100% this. So many of the houses around here have their cars parked outside because their garages are full of whatever. Come winter I sit in my nice front facing office and watch and laugh as they have to go out in the cold wind and brush and scrape their cars before they can go anywhere. I’m happy to have left that shit behind me when I bought my own house, or technically, the year before that when I had an apartment with a garage.

I never really appreciated a garage until I lived here, for sure. We only got our first house when I was in high school; until then, it was always apartments, Army housing of some sort, or maybe a rental house, and a lot of the time we were in warm climates. The first place I bought was a townhouse with no garage, but it was in Virginia. It wasn’t until I moved to Vermont in 1997 that I truly appreciated the ability to park under cover. The apartment I rented, before moving into the house I live in now, at least had covered parking.

It’s bad enough though when I’m at work and I have to park out in the open lots. That can be fun!

I appreciate the kind words from someone who is a pro at this. My son and I self taught ourselves this process using videos and articles, and then practiced on the family fleet.

After my wax job Sat morning, the car is shining like crazy so I’m sorta leaning toward having a PPF wrap on just the front the protect it and sticking with wax. Though that said I have no idea how much a ceramic coat helps protect the paint itself.

Ceramic Car Coating: Z-Gloss® - Ziebart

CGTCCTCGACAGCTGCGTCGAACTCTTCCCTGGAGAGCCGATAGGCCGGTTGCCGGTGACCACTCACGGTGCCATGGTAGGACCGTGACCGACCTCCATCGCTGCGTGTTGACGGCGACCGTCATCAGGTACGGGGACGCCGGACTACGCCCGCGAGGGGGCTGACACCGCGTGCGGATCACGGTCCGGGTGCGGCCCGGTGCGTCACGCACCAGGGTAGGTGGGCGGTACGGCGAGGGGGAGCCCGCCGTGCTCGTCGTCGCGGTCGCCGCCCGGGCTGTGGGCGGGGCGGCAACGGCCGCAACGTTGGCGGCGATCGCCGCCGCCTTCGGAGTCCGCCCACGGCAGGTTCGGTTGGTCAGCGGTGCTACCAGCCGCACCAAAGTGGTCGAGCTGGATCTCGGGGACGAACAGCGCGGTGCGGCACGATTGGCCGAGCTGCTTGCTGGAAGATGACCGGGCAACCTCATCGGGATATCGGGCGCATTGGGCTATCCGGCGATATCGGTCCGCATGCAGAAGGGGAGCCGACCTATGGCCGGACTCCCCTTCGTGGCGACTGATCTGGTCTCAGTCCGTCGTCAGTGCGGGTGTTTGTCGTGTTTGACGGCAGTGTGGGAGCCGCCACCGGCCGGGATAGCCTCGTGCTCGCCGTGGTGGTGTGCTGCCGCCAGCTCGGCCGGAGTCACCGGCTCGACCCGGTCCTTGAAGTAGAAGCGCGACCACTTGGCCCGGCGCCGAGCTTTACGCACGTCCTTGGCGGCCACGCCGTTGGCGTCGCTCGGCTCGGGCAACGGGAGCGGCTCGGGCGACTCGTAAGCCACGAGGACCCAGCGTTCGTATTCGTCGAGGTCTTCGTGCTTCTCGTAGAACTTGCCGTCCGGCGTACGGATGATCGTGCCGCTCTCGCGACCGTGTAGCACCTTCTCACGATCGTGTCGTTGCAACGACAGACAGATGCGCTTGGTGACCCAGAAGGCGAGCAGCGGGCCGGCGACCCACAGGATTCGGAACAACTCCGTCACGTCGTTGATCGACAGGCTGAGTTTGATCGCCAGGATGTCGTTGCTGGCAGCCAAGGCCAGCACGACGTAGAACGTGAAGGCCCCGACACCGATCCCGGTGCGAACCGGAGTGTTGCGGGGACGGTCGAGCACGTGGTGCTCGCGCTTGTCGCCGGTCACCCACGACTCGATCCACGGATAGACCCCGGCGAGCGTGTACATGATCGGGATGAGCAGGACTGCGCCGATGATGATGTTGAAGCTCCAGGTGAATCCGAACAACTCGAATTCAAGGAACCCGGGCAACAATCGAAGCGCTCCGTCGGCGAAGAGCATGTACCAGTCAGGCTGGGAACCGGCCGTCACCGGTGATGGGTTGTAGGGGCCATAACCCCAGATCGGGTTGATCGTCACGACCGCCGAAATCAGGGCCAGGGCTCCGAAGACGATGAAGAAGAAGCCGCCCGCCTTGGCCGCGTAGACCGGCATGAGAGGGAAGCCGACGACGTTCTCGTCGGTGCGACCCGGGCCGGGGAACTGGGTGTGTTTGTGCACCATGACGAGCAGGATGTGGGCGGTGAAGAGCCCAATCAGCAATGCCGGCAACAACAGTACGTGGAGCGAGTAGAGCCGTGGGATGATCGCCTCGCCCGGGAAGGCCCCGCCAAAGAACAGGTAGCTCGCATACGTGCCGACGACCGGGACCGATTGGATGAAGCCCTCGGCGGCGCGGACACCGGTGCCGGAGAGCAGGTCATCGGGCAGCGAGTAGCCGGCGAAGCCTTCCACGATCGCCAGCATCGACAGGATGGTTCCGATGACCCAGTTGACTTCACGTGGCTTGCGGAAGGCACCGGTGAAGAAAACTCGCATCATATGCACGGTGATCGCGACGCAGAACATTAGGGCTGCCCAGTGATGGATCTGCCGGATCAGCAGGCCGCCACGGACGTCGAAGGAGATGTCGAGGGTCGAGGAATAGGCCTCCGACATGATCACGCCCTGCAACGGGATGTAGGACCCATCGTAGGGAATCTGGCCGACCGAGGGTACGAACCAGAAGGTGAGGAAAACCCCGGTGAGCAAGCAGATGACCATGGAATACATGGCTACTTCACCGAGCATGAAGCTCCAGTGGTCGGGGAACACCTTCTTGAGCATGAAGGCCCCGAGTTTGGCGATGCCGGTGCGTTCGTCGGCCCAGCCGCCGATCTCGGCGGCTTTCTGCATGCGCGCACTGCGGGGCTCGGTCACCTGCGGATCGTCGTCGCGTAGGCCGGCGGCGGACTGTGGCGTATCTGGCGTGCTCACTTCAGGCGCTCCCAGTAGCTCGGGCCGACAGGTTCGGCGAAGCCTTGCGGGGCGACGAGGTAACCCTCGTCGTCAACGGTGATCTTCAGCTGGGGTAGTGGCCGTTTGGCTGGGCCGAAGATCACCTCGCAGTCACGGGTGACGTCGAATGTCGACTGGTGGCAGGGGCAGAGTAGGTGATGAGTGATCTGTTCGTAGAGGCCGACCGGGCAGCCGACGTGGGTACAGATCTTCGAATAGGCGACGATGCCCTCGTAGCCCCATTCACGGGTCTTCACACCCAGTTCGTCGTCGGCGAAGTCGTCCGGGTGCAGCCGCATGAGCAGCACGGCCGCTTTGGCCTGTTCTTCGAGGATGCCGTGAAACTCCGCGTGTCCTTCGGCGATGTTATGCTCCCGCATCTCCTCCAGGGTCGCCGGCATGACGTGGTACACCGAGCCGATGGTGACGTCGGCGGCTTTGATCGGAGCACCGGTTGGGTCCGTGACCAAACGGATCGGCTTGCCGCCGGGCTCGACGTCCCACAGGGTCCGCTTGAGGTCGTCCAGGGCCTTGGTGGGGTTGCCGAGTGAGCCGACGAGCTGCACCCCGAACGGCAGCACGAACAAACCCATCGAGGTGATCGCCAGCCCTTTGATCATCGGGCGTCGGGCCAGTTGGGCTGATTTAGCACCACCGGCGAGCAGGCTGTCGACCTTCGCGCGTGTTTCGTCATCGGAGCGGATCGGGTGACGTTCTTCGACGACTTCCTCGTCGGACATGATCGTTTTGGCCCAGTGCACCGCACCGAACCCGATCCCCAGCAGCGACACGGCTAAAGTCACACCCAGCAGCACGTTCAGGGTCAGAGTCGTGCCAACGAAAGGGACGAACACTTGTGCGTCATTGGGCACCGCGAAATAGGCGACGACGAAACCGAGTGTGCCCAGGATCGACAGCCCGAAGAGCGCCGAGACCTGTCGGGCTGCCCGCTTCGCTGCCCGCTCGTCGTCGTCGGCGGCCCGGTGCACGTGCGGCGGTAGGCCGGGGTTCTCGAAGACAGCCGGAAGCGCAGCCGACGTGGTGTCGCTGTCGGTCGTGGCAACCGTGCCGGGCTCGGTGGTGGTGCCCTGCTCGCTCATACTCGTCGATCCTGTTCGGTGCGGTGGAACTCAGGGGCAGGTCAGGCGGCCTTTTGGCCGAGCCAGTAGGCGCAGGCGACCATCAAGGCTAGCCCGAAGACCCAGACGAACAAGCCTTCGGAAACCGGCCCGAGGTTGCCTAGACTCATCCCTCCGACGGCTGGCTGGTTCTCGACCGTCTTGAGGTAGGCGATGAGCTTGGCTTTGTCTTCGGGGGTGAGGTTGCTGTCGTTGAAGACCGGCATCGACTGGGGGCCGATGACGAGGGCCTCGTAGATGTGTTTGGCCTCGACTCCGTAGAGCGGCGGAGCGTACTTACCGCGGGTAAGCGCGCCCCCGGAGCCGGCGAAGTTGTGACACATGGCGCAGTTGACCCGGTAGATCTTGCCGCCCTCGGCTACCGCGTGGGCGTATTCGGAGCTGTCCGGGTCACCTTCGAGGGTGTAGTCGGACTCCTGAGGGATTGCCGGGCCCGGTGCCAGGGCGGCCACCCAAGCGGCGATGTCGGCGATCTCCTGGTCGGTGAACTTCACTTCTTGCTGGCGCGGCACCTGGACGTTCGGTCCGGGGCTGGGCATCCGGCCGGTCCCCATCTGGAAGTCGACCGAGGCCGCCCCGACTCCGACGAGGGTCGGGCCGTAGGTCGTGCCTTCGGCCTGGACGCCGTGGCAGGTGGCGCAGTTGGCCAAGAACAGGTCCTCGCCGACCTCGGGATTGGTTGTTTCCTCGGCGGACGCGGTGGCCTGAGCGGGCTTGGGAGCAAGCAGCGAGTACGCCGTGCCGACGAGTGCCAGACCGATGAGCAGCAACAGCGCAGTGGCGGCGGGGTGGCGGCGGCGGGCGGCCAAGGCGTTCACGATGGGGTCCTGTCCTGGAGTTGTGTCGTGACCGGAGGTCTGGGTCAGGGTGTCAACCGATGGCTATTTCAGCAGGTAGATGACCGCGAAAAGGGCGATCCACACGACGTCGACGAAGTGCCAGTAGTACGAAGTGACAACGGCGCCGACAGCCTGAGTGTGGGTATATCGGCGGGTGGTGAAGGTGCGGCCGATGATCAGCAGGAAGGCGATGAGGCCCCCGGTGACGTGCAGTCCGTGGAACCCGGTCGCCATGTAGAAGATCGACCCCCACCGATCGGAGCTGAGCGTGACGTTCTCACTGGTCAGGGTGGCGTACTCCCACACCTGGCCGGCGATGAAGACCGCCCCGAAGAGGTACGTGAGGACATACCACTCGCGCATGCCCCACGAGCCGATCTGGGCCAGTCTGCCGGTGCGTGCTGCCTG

This is their page, no idea if it’s a single- or three-layer service.

Had my first gas tank refill today, an even $40 with premium, got about 33mpg out of that first tank, and also had my first bird strike across the hood and front windshield on the way home from work. Immediately got the poop off but it left a ‘stain’ on the hood, maybe the size of a quarter. I tried warm water and soap, I added baking soda, neither worked. Then I saw a YT video on using heat, so got the wife’s blow dryer and sure as hell that worked in about 2 minutes.

Does the Miata use premium? My Mazda 3 uses plain old regular, which is a relief, after years of having pay for premium gas.

Yeah, Mazda strongly recommends premium gas for their newer engines.

Reasonable for ten years, I would think. One thing to consider, though: the best ppf on the market is Xpel. They require you to use their ceramic on the ppf or you lose the warranty. So if you are going to do Xpel ppf, talk to that shop about the possibility of doing Ceramic as well. They might also have a combo deal of some kind.

Also, make sure you understand the warranty requirements. Will there be a cost for the maintenance? What do they cover/not cover?

Hmm, that’s a new one on me. Mine’s a 2023, and I’ve only ever put in 87 octane. Nothing in the docs or from the dealer ever indicated otherwise. For their turbos, maybe, but for the 2.5 Skyactiv NA engine? Maybe the Miata has different requirements; it’s a different engine I think?